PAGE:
Roku (NASDAQ:ROKU), the streaming hardware company, has never been priced based on fundamentals. Roku stock entered trade Nov. 3 at $207, a market cap of $25.8 billion, on trailing year revenue of $1.12 billion.
We don’t need to talk earnings because there aren’t any.
Instead, there’s growth, which could be 42% year over year when it reports November 5. Revenues were $261 million in the third quarter of 2019. They’re expected to be $371 million (with another loss) this time.
But even growth doesn’t explain the rise of Roku stock. It is, as I wrote last year, the most attractive take-out target in the streaming universe.
The question is, has it missed its window?
The Good News for Roku Stock
Roku has two revenue streams. It sells streaming sticks and other products, like TVs and sound bars, embedded with its software. Then there is platform revenue, mainly advertising, but also royalties on streaming subscription sales.
When analysts look at the second quarter report, they like what they see. Platform revenue is more than two-thirds of the total. In the second quarter this segment had 46% year-over-year growth.
Gross profits on that are lower than for the hardware, just 26%. But margins are still over 50% despite increased management costs.
Management costs mean software, which was recently updated. OneView leverages data about who is watching to manage advertising on TV, PC and mobile. OneView is the result of Roku buying an adtech company called Dataxu last year for $150 million.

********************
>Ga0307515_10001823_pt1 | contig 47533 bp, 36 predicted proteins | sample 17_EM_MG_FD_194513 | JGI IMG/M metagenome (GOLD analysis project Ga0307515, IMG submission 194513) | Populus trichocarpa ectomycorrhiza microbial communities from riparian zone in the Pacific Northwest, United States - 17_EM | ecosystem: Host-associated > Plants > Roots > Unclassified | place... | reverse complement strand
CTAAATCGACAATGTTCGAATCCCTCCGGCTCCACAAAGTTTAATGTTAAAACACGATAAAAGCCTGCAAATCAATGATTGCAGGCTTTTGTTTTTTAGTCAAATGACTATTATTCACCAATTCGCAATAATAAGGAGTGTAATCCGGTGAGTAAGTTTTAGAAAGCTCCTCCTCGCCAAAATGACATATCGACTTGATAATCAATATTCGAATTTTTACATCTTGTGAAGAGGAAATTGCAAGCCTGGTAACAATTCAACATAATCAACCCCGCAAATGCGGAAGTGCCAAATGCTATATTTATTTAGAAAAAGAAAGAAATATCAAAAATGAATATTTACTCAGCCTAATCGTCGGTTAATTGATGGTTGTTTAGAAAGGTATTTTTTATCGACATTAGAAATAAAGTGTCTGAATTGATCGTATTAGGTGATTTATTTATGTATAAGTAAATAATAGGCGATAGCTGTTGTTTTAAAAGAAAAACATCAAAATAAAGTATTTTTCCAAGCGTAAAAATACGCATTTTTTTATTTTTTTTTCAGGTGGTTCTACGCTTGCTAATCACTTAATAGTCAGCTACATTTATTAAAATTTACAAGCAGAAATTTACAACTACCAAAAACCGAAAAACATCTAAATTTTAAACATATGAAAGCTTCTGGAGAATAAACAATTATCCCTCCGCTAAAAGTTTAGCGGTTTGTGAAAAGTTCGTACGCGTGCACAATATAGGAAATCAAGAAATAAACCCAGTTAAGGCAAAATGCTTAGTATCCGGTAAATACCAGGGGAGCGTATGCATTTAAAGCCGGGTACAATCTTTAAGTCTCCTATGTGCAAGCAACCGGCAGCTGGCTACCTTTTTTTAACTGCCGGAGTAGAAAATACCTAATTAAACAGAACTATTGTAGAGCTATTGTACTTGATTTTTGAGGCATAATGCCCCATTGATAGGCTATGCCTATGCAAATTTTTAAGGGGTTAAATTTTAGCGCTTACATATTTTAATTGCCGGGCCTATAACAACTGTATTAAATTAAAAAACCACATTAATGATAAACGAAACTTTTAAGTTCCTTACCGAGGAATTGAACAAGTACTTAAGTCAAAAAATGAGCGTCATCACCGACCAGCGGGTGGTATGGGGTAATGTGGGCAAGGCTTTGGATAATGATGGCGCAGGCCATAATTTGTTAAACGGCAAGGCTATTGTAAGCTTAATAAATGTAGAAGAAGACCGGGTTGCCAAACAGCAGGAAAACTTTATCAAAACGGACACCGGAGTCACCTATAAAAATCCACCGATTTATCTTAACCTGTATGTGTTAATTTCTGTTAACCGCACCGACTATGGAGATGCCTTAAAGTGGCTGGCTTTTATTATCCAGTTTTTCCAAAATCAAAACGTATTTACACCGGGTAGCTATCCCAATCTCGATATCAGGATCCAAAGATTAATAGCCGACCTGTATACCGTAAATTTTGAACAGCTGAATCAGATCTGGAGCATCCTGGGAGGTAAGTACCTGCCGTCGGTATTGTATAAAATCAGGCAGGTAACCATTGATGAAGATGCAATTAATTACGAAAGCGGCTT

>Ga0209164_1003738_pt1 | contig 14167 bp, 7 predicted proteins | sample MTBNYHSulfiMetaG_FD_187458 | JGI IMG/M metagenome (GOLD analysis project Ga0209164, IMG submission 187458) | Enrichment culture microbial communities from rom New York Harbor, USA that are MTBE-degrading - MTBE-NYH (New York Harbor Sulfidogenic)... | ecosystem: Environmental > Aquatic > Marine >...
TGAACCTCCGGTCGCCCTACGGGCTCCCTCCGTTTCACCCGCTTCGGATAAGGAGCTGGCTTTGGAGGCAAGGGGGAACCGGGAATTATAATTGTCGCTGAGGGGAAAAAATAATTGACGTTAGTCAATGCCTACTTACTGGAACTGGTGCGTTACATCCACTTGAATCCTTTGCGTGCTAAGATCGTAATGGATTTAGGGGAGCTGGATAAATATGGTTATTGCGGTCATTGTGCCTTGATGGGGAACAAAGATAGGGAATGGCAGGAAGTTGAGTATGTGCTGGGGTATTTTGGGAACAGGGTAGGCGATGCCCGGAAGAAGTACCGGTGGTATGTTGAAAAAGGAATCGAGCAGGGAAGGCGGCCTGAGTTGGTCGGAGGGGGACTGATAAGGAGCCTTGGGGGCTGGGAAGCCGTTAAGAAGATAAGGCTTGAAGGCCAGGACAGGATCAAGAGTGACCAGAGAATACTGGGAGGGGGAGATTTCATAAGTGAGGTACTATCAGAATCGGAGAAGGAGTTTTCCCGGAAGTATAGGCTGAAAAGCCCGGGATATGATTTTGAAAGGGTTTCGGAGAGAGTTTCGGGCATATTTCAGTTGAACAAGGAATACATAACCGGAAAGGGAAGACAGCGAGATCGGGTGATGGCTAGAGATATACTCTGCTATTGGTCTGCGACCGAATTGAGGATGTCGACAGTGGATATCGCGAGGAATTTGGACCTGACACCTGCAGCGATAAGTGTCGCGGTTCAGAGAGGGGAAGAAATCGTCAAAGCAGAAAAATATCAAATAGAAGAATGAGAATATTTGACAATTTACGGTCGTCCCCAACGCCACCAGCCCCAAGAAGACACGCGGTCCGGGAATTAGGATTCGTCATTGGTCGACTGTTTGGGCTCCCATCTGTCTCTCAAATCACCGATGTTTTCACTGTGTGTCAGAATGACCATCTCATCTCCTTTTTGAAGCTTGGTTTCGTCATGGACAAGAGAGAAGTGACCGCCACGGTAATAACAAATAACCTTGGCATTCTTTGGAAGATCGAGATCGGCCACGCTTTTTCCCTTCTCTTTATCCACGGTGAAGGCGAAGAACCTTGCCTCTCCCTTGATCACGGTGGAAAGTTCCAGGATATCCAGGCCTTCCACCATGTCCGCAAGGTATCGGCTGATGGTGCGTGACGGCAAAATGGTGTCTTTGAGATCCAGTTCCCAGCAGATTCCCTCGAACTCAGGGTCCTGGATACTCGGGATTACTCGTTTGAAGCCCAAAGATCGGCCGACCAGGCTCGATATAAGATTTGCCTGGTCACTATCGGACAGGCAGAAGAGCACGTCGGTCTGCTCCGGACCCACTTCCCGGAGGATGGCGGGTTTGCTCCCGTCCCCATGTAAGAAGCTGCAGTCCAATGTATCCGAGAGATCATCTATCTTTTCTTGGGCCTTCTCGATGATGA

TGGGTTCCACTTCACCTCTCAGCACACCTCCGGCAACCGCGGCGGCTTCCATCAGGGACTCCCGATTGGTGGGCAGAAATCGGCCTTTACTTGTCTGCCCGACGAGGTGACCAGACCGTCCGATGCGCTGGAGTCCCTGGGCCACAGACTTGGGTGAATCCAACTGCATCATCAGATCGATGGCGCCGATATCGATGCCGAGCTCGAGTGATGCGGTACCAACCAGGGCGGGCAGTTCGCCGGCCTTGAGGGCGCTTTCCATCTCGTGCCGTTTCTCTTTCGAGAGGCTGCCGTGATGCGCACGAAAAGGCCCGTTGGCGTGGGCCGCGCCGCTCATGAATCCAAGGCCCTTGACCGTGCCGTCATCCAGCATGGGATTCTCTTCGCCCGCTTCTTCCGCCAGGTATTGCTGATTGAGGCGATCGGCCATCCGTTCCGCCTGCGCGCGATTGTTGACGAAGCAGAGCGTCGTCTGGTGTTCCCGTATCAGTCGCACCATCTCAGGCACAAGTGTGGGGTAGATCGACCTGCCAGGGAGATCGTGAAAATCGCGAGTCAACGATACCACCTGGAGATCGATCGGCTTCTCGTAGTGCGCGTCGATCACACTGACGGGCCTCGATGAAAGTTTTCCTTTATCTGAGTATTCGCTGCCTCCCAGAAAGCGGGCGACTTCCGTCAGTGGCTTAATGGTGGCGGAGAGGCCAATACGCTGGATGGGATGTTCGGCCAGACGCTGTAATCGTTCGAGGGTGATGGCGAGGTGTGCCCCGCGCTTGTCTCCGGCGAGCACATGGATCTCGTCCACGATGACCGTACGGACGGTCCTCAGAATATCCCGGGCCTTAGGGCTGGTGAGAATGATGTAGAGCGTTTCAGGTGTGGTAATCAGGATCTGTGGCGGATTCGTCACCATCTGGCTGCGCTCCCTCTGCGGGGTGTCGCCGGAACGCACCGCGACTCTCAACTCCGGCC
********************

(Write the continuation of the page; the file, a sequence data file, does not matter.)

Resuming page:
But there remains work to do, as John Donahue of WLxJS, a media consultancy, explained recently. OneView doesn’t integrate with The Trade Desk (NASDAQ:TTD) or Jellyfish’ DV360.
There are legacy requirements in the Dataxu software that Roku must continue to support.
The Clouds Coming
Those two Cloud Czars represent the other threat to Roku stock. The window for it to sell, and give shareholders their big payday, may be closing.
Facebook is avoiding TV, and Microsoft (NASDAQ:MSFT) is mostly a business-to-business company.
The cable powers have the firepower to pay the $40 billion Roku would cost with stock. But as Roku scales, the dilution looks harder to justify. Roku shares have risen 50% so far in 2020. There are other ad managers out there.
Of the three Comcast seems the most likely, having launched its Peacock app on Roku recently. (Amazon is still resisting Peacock.) The move followed long negotiations over control of user data and sharing of ad inventory.
The dispute illustrates Roku’s problem. Roku is, in the end, mainly an advertising platform. It needs cooperation from streamers to justify its stock price. It treats TV ads the way Facebook treats ads on Instagram.
The Bottom Line
TV analyst Jim Cramer still likes Roku. In addition to ads, he likes the streaming royalty revenue.
Our Chris Markoch is one of the bears. He questions the ad growth story in a world dominated by the Cloud Czars.
I’m more worried about the valuation of Roku stock relative to potential acquirers. Management still sees growth ahead, but it could miss its best acquisition window.
If you buy Roku, that’s still your payout. You wouldn’t be paying 20 times revenue otherwise.
At the time of publication, Dana Blankenhorn had long positions in AMZN, MSFT and AAPL.
Dana Blankenhorn has been a financial and technology journalist since 1978. His latest book is Technology’s Big Bang: Yesterday, Today and Tomorrow with Moore’s Law, essays on technology available at the Amazon Kindle store. Write him at email@example.com or follow him on Twitter at @danablankenhorn.